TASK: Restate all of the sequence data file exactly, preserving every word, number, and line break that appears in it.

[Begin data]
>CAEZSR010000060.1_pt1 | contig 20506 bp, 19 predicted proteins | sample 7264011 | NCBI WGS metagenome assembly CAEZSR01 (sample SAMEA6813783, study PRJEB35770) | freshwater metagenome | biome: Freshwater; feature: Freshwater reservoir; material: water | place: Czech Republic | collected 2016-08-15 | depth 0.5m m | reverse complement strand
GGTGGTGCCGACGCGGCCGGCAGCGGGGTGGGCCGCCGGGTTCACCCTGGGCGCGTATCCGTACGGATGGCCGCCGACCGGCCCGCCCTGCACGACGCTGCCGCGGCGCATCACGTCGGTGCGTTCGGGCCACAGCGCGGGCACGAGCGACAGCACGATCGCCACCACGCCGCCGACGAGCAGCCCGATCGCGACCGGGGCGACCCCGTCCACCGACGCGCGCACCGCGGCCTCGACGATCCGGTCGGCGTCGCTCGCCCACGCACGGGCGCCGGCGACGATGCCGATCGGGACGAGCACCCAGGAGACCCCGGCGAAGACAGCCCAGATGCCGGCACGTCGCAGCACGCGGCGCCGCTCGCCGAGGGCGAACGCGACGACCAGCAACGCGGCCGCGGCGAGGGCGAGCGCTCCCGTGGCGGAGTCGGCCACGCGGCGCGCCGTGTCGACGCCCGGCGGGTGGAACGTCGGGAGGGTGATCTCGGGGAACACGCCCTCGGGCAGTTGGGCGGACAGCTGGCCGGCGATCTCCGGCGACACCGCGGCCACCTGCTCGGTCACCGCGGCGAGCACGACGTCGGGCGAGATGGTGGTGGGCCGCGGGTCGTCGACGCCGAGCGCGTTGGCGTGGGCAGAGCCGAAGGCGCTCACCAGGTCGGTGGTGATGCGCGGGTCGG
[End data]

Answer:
>CAEZSR010000060.1_pt1 | contig 20506 bp, 19 predicted proteins | sample 7264011 | NCBI WGS metagenome assembly CAEZSR01 (sample SAMEA6813783, study PRJEB35770) | freshwater metagenome | biome: Freshwater; feature: Freshwater reservoir; material: water | place: Czech Republic | collected 2016-08-15 | depth 0.5m m | reverse complement strand
GGTGGTGCCGACGCGGCCGGCAGCGGGGTGGGCCGCCGGGTTCACCCTGGGCGCGTATCCGTACGGATGGCCGCCGACCGGCCCGCCCTGCACGACGCTGCCGCGGCGCATCACGTCGGTGCGTTCGGGCCACAGCGCGGGCACGAGCGACAGCACGATCGCCACCACGCCGCCGACGAGCAGCCCGATCGCGACCGGGGCGACCCCGTCCACCGACGCGCGCACCGCGGCCTCGACGATCCGGTCGGCGTCGCTCGCCCACGCACGGGCGCCGGCGACGATGCCGATCGGGACGAGCACCCAGGAGACCCCGGCGAAGACAGCCCAGATGCCGGCACGTCGCAGCACGCGGCGCCGCTCGCCGAGGGCGAACGCGACGACCAGCAACGCGGCCGCGGCGAGGGCGAGCGCTCCCGTGGCGGAGTCGGCCACGCGGCGCGCCGTGTCGACGCCCGGCGGGTGGAACGTCGGGAGGGTGATCTCGGGGAACACGCCCTCGGGCAGTTGGGCGGACAGCTGGCCGGCGATCTCCGGCGACACCGCGGCCACCTGCTCGGTCACCGCGGCGAGCACGACGTCGGGCGAGATGGTGGTGGGCCGCGGGTCGTCGACGCCGAGCGCGTTGGCGTGGGCAGAGCCGAAGGCGCTCACCAGGTCGGTGGTGATGCGCGGGTCGG